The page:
Sex Education and Parenting: What We Know
Research demonstrates open, honest communication is best for kids.
Posted December 12, 2018 | Reviewed by Ekua Hagan
When you think of sex education, the first thing that comes to mind may be a classroom full of giggling and blushing middle school students. But there is clear evidence that the foundations for sex education—and much of what determines adolescents’ knowledge, attitudes, and behavior—comes from parents and guardians at home.
Several systematic reviews demonstrate that parents play a key role in shaping their children’s views about sexual behavior and ultimately their decision-making throughout the adolescent years.
The evidence also demonstrates that many parents underestimate their role in teaching their children about sex. As a result, many adolescents report little or no communication about sex with their parents.
Yet there are many benefits when parents do address the topic of sex with their children. Parents can gauge their child’s physical, emotional and psychological development and can tailor conversations to their needs and developmental level. Conversations about sex can build on information over time and at a pace that works for the child. And when parents express clear values about sex, children are more likely to adhere to those values.
This is an opportunity for parents to have an important impact on their child’s health and well-being. Adolescents experience the highest risks for sexually-transmitted disease out of any age group in the nation. According to national data collected by the CDC, nearly half of high school students have been sexually active, and half of all new sexually transmitted diseases occur among people ages 24 and younger. In 2014, people ages 13 to 24 accounted for 22 percent of new HIV infections.
But what should a parent say?
The most effective ways to talk to kids about sex
There is a growing body of evidence that tells us the most effective ways for parents to communicate with their children about sex. Parents who are emotionally close to their children and who are open and honest when discussing sexual health topics have the most success at educating their children.
Some of this data comes from Amy Schalet, a sociologist at the University of Massachusetts Amherst, whose work compares attitudes about teenage sexuality in the U.S. with the Netherlands. Schalet has found that because parents in the Netherlands “normalize” sex for their teenagers—describe it as a normal part of development and openly discuss the risks and benefits—youth are more likely to engage in safe sexual practices and less likely to become pregnant or contract a sexually transmitted disease. But when parents “dramatize” sexuality, try to control their teen’s sexual behavior, and close the doors to open communication about sex, their teens are more likely to engage in risky sexual behaviors.
A recent study by Nicole Ja, a senior research analyst at Applied Survey Research who completed her graduate work in developmental and child psychology at Cornell University, found this “dramatization” was exacerbated for low-income and ethnic or racial minority parents in New York state due to fears about their children’s health and safety and lack of resources and educational tools.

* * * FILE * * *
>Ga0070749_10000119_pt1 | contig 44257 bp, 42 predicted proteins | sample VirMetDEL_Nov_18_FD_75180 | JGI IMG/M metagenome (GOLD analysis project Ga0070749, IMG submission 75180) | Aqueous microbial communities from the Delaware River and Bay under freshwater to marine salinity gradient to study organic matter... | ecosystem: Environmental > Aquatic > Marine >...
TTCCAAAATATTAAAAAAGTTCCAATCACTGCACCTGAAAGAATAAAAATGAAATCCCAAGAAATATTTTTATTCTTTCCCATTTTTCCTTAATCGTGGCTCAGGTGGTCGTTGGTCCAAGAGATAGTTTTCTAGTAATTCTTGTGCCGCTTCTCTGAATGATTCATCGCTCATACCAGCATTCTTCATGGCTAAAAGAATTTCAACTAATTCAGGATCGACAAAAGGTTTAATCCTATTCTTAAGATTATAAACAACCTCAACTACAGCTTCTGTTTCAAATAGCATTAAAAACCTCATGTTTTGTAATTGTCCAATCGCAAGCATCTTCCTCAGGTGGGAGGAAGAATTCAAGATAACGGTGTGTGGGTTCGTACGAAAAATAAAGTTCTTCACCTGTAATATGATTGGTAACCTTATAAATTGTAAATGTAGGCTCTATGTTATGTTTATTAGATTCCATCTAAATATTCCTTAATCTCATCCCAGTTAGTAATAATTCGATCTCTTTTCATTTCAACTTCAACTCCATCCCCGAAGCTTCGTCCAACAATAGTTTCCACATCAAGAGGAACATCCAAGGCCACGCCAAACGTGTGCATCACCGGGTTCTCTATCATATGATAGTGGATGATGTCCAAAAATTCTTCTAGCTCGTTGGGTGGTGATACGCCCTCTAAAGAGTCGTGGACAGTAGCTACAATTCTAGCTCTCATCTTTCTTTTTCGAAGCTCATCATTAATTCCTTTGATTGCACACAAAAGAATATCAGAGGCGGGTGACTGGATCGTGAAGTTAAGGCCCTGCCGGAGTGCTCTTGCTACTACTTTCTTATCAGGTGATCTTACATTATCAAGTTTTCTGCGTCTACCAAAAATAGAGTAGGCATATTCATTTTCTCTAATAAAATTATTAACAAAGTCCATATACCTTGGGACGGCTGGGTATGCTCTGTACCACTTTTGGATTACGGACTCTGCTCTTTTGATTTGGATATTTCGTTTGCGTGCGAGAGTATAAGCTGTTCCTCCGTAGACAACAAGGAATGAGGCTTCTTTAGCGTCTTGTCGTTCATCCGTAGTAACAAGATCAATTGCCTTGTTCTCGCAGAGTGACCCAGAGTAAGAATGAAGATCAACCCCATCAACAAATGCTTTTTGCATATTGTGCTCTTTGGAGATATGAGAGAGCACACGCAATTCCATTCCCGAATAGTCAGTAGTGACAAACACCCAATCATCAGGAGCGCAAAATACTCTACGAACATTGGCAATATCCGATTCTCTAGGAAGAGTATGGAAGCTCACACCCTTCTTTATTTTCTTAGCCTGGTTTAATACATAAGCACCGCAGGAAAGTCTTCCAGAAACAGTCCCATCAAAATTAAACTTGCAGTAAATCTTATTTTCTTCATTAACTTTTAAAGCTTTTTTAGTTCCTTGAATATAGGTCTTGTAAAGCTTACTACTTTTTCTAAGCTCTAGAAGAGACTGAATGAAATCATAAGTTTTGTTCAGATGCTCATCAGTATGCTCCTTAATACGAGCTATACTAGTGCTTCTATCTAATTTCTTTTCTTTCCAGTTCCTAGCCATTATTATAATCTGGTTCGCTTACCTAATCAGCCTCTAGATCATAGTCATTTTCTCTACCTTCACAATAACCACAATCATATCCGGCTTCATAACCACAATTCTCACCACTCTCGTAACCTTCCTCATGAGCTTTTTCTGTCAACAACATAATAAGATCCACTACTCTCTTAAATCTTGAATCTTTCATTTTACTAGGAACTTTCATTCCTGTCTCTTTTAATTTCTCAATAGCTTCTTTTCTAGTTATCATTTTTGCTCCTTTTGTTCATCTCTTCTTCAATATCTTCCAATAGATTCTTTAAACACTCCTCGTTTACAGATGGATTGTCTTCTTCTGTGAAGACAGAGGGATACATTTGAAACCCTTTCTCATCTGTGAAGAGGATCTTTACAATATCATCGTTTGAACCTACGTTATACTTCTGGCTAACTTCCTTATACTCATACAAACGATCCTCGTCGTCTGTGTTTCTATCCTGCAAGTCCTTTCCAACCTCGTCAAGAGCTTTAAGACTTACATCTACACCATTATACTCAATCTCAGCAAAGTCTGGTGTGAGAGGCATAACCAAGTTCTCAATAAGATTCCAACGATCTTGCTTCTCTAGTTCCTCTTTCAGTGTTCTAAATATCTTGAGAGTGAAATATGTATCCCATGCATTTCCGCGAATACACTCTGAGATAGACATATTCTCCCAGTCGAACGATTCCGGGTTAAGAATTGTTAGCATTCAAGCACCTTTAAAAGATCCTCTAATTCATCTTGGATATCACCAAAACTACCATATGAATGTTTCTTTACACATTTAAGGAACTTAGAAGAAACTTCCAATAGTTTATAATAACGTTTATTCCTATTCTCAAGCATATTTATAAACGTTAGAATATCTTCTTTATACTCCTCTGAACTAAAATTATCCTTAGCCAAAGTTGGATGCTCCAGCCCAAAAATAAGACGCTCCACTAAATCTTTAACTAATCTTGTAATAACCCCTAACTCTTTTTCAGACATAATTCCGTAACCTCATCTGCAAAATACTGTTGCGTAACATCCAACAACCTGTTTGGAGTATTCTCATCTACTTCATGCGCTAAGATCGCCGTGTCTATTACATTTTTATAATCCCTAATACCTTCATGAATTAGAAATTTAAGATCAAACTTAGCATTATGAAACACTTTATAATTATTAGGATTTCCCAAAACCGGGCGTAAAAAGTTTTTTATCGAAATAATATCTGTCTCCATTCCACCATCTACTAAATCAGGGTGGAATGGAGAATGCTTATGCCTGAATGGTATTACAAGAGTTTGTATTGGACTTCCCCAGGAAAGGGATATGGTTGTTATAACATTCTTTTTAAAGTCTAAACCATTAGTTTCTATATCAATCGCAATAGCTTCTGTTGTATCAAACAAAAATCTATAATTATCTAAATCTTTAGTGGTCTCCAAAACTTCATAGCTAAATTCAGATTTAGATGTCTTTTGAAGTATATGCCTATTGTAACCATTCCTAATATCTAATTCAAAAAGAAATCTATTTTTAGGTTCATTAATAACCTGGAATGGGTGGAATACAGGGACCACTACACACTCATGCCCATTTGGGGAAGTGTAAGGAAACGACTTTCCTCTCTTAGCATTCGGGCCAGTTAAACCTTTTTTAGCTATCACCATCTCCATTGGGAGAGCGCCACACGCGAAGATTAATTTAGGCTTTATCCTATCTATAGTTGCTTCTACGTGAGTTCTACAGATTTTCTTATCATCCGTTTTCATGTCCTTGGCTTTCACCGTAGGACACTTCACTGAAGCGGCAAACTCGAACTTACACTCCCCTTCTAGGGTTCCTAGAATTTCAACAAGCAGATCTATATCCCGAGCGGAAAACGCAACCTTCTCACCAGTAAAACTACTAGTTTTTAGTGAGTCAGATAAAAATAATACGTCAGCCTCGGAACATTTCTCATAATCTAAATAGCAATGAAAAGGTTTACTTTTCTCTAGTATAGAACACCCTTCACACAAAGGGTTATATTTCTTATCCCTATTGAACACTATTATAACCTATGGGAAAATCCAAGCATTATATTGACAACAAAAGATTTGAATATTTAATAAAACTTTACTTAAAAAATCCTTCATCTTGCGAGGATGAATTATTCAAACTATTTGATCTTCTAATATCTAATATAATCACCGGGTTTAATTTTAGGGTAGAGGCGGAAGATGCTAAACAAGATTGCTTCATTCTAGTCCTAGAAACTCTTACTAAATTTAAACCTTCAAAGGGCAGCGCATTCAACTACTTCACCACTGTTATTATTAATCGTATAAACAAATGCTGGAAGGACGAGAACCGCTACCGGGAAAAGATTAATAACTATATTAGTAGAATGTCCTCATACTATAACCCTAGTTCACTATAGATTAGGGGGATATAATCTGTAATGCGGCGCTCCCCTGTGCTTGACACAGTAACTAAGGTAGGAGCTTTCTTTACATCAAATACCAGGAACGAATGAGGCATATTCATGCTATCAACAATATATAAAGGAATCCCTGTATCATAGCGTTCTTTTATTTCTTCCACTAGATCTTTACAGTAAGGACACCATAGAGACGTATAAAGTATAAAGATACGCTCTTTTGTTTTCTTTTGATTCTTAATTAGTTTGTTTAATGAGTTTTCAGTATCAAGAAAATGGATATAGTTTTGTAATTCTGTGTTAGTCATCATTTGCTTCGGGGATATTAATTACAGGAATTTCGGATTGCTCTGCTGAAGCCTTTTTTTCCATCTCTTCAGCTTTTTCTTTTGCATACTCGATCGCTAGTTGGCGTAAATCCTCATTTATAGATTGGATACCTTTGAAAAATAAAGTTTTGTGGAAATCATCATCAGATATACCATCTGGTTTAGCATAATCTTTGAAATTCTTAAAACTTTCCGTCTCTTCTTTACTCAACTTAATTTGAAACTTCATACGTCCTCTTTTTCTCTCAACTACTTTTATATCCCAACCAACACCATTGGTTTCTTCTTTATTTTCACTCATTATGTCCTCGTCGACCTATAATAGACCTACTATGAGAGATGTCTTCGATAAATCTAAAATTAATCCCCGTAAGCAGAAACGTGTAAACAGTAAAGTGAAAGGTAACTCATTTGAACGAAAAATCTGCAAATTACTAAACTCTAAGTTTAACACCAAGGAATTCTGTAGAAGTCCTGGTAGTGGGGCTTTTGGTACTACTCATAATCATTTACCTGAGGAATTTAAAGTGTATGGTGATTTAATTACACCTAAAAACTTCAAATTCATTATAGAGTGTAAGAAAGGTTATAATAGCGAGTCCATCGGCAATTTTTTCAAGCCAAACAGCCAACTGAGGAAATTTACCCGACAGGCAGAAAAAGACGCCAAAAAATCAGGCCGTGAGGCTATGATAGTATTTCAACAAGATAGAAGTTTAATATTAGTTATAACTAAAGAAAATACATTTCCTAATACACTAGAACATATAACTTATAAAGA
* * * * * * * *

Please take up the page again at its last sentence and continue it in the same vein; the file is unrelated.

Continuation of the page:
“American parents, regardless of their ethnic, racial or socioeconomic background, seem to approach teen sexuality by asserting control over children, remaining skeptical of youths’ capacity to experience love and handle strong emotions as part of intimate relationships, and being extremely uncomfortable in facing children’s interest in, questions about, or engagement in sex,” Ja said. “However, parents in our study also face the additional challenges of elevated dangers to children’s health and safety; a lack of trusted, high-quality safety nets and services; having to cope with their own trauma; and a lack of role models for themselves and their children. And for the many grandparents raising grandchildren, there is a generational distance that includes lacking a common language to talk about sex.”
It makes sense that parents who participated in the study "dramatized" their teen’s sexuality, Ja said, because coming of age for their children is more perilous compared to affluent American families, and certainly compared to families in the Netherlands, where policies and practices provide greater protection of human rights. However, the parents in the study were able to identify communication skills and community resources to help them discuss sexuality with their teenage children.
“This includes wanting to develop communication skills to assist in the process of balancing support with the setting of firm boundaries, modeling and talking with teens about building and sustaining healthy intimate relationships, and reducing shame in talking about sex,” Ja said. “Thus, parents showed great intentionality as they strive towards ‘normalizing’ sexual development.”
This finding mirrors a larger body of research that demonstrates that teaching parents how to communicate with their children about sex is effective. Studies show that interventions improve the frequency and content of discussions about sex between parents and their children.
The take-home message: Parents who have open, honest conversations with their children about sex, and who view sexual development as a normal part of adolescent development, play the most crucial role in their children’s health and well-being. Discussions about sex should be an ongoing process, not a one-time “talk.”